Read full article @ TweakTown

Casting 3D Printed Parts
So you have had a shiny new 3D printer for a few months, your house now is full of little plastic tchotchkes. There are Little Yoda heads in the living room, some benchy boats in the bath, and an R2D2 on your desk. What’s next? You can buy fancy filaments with metal powders embedded in them so you can make your gnomes rusty or green but they’re still plastic. How does one make something metal with a 3D printer? You can spend a huge sum of money and buy a printer that can sinter metal powders together. Unless you’re NASA or SpaceX that is a lot of money. Sure, you could slap a MIG welder nozzle on your printer but that is not very precise and would take a lot of tinkering to get something useful out of it. Instead of going high tech, let’s go low tech. Casting liquid metal into sand molds is a process humans have been doing for centuries. What if you used a 3D printer to create the mold patterns for the sand in a few hours instead of the day(s) it would have taken to do by hand?


Read full article @ LanOC Reviews

Crucial Ballistix Elite 4x8GB DDR4-3000 Review
Does eight ranks of memory (banks of “chips”) improve Crucial’s Ranking? Crucial takes the concept of “more memory ranks” to its ultimate end by producing this four-module Ballistix Elite 4x8GB DDR4-3000 kit filled with dual-rank DIMMs. More ranks often means more performance when all else is equal, but all else can’t be equal when the additional components limit overclocking capability or latency optimization. By the end of our testing, we simply weren’t able to push the Ballistix Elite DDR4-3000 kit far enough to overcome the data rate advantage of its closest competitor.


Read full article @ Tom's Hardware

Fnatic miniSTREAK Review
Tenkeyless mechanical keyboards are growing in popularity thanks to their compact size and the fact they share pretty much the same feature set as their full-sized counterparts - except for the numpad of course. All the big players in the industry offer a tenkeyless keyboard, and now Fnatic Gear wants in on the action too. Enter the Fnatic miniSTREAK, essentially a more petite version of the Fnatic STREAK mechanical keyboard.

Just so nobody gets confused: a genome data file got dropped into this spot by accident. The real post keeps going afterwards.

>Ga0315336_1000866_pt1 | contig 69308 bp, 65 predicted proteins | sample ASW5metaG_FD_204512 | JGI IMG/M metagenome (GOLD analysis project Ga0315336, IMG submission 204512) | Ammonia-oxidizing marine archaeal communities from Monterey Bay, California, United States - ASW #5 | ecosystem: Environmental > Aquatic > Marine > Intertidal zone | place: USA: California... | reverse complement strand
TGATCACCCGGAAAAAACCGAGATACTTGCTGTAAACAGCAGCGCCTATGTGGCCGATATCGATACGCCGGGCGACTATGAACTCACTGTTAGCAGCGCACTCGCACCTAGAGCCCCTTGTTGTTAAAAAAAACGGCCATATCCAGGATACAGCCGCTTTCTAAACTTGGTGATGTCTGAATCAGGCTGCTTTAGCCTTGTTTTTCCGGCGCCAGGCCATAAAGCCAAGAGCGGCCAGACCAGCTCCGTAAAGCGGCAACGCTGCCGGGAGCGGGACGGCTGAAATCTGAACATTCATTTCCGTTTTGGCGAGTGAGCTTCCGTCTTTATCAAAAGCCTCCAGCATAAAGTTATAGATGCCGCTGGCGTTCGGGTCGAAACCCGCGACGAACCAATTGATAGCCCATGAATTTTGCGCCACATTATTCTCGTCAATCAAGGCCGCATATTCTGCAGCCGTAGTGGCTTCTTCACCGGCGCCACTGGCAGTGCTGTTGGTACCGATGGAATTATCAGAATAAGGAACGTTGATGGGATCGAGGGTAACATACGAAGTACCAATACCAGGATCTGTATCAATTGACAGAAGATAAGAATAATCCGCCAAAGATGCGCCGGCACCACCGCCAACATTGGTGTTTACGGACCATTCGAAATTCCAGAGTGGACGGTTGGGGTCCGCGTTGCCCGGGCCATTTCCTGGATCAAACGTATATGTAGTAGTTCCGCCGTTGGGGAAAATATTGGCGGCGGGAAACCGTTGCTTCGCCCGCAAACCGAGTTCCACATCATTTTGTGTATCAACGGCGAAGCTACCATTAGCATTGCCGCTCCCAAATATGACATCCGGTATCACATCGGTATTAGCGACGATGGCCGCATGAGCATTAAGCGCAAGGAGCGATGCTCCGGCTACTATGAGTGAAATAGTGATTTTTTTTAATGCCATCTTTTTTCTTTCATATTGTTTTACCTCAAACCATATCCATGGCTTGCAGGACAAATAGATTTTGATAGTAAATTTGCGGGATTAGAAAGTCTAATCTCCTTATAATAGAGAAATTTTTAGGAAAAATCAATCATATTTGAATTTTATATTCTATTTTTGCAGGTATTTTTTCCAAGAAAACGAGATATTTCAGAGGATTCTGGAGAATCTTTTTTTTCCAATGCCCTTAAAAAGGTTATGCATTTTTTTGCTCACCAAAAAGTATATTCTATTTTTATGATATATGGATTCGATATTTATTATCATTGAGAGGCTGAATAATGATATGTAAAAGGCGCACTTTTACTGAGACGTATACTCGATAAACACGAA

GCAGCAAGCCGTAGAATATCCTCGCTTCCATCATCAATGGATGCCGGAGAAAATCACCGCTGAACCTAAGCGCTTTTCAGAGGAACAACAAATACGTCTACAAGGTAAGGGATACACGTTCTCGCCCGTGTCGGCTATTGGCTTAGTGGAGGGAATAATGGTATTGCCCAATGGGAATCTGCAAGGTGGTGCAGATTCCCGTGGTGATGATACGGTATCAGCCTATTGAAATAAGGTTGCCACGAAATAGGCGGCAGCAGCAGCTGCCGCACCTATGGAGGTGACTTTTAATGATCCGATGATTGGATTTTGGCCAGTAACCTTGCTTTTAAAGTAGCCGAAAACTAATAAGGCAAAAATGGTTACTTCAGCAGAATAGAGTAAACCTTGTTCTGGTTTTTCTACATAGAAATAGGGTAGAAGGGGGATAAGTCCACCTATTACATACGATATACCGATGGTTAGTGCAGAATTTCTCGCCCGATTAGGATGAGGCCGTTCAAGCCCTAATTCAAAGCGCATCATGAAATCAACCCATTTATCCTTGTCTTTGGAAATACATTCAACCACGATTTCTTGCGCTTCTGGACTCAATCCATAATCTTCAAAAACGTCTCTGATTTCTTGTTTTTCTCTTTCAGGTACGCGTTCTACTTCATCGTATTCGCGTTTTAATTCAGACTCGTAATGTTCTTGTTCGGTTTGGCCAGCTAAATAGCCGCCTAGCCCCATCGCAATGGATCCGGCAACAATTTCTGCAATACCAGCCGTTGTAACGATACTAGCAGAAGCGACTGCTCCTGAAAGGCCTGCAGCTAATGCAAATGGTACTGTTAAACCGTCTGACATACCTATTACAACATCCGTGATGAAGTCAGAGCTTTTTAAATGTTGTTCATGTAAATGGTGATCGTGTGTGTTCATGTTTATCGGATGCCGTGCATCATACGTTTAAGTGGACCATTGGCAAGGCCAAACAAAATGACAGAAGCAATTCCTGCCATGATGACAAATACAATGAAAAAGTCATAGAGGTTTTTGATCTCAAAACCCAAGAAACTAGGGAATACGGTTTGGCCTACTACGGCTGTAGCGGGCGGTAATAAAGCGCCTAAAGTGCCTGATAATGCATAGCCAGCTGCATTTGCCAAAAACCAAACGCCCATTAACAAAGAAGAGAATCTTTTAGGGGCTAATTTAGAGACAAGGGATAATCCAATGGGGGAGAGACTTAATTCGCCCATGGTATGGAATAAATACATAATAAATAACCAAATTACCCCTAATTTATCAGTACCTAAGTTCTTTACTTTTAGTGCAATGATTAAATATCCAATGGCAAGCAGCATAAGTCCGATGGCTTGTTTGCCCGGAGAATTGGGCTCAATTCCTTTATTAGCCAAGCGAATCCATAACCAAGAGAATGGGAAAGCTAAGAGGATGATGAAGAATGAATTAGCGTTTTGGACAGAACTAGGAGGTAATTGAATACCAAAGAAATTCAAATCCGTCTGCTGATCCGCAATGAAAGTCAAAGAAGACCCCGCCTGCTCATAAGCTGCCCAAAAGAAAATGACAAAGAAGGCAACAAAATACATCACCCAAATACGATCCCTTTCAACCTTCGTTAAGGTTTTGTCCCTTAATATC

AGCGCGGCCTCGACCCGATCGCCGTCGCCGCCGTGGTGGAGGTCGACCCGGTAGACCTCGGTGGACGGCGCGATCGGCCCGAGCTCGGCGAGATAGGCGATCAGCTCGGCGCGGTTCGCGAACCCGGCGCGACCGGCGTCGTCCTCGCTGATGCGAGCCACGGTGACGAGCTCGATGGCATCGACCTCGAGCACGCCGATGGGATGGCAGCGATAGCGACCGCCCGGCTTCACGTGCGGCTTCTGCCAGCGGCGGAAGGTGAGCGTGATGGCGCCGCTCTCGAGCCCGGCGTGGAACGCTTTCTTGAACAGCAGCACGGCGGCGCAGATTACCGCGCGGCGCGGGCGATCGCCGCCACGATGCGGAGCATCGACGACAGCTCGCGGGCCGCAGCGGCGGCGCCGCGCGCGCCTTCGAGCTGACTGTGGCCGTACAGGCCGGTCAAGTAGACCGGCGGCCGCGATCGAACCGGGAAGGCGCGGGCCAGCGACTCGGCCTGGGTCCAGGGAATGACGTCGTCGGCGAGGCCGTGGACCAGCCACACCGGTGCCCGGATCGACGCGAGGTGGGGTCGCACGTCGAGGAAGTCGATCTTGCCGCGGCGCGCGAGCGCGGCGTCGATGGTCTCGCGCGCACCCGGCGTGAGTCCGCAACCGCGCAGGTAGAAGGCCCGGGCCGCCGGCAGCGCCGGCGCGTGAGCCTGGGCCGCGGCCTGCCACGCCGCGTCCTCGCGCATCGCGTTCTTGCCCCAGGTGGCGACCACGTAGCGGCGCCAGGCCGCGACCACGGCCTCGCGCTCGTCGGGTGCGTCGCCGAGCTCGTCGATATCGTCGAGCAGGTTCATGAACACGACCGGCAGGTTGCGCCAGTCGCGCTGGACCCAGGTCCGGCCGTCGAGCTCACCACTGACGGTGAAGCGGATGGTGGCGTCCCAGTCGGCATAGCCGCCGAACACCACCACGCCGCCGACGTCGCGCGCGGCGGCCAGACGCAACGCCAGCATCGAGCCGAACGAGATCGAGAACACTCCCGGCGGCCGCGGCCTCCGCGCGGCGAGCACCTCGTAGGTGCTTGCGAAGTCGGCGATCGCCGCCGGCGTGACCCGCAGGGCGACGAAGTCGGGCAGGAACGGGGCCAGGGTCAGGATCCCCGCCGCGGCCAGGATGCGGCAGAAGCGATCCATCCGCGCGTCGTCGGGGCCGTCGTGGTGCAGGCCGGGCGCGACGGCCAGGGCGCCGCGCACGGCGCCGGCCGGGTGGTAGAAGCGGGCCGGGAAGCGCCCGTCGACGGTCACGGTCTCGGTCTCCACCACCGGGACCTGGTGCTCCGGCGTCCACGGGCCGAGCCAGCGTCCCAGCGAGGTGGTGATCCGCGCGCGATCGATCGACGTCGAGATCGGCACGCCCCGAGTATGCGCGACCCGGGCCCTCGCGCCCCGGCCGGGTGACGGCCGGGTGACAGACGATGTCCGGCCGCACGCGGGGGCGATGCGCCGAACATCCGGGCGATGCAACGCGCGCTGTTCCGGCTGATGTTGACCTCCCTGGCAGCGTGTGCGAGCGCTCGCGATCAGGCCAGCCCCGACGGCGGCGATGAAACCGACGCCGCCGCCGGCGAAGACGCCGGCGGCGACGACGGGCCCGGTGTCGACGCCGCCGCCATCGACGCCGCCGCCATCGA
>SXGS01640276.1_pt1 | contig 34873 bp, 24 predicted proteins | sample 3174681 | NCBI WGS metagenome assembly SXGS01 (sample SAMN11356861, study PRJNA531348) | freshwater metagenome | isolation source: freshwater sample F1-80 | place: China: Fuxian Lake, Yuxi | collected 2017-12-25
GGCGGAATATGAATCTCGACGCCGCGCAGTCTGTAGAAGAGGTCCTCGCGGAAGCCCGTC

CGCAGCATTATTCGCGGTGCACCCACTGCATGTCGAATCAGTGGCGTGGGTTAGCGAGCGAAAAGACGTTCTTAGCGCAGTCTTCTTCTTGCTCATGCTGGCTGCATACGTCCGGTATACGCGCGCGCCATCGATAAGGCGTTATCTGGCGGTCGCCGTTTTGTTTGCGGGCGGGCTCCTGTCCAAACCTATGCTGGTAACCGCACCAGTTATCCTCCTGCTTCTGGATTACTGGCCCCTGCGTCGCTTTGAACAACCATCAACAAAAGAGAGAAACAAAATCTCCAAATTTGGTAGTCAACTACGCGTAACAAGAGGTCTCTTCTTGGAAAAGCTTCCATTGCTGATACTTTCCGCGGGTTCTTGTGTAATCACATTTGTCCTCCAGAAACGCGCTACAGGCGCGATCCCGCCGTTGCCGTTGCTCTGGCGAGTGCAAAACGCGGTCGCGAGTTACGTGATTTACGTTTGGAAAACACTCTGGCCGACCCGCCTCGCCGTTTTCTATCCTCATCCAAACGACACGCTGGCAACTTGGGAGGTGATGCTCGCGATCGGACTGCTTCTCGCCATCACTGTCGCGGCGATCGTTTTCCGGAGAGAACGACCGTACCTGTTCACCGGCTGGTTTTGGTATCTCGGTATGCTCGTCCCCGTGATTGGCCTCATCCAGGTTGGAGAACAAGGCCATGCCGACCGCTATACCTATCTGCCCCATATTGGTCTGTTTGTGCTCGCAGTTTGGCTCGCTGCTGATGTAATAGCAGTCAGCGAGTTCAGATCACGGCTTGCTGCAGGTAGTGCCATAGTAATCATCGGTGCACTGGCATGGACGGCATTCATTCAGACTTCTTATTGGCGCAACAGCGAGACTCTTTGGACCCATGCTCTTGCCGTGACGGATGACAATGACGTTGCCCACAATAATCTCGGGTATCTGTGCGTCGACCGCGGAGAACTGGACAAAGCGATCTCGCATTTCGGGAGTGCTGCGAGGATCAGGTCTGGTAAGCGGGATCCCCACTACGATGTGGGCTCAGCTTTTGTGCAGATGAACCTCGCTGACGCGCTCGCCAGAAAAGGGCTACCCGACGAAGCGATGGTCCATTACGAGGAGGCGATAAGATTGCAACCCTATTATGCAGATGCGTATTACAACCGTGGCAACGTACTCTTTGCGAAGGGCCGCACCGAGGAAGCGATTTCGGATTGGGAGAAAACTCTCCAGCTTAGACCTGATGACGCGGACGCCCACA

Read full article @ Vortez

Gigabyte AORUS P850W 850W Power Supply Review
We are the first one to crack open Gigabyte's latest AORUS P850W 850W power supply and check out what is inside.

I have had my share of embarrassing moments in my life, but the one featuring my uncle at a Chinese restaurant is certainly among the top three. Earlier this year, we were eating at a chain Hong Kong style cafe while visiting my extended family in Toronto. After lunch, my uncle waved down the waitress -- an average-sized Asian lady with a buzz cut and glasses -- to ask for the bill. "Excuse me, mam", my uncle said in Cantonese. The waitress looked at my uncle awaiting his request when my uncle paused for a moment. "Oh, sorry, I mean sir." At that instant, our faces collectively hit our palms while my uncle continued on. The waitress delivered the bill without saying a word, and with our faces were still firmly planted in our palms, my uncle was a little bit perplexed as to why we all responded in this way. "What? I was just trying to be respectful." There was no doubt in anybody's mind the waitress is a woman, but clearly my uncle was not used to seeing women with hair that short. We all have our biases and expectations, and for me, I am no exception. When Gigabyte announced their new P850W power supply from their gaming brand AORUS, I just assumed it was a PSU with RGB LEDs. I mean, what is gaming product without RGB in 2018, especially since we looked at products like the GAMDIAS ASTRAPE P1-750G 750W? As it turned out, the Gigabyte AORUS P850W 850W is a conventional PSU with no RGB LEDs. But is it any good? Well, we cracked one open for a detailed inspection as always, so read on to find out!


Read full article @ APH Networks

Gigabyte B450 Aorus Pro WIFI Review
AMD's refreshed B450 chipset doesn’t disappoint. Gigabyte’s B450 Aorus Pro WIFI takes features from the Aorus 7 and delivers a value that’s hard to beat. AMD's Ryzen 2000 CPUs (like the Ryzen 7 2700X) might be old news by now, but AMD's new budget-focused B450 chipset comes out of the gate ready to inject more value into the AMD AM4 platform. Our success with the X470 Aorus Gaming 7 WIFI gives us high hopes for the lesser B450 Aorus Pro board, but Gigabyte does hold back on some features that could have made this board spectacular. Regardless, the B450 chipset is a sweet spot for builders and gamers who don’t need X470’s added feature set, and Gigabyte delivers a great product with the B450 Aorus Pro WIFI, at a surprisingly affordable $120 MSRP.


Read full article @ Tom's Hardware

Kingston UV500 960GB 2.5 Inch SSD Review
In the spring of 2018 Kingston introduced their UV500 line of mSATA, M.2, and 2.5" solid state drives available with capacities ranging from 120GB all the way up to 1920GB. All drives in this series are based on Marvell brand controllers, and are Kingston's first 3D NAND-enabled solid state drives to feature full-disk encryption. In this review we are going to take a look at a 2.5" UV500 SSD with a capacity of 960GB that was sold as part of a "SSD Upgrade Kit".


Read full article @ Bigbruin.com

Razer Huntsman Elite Review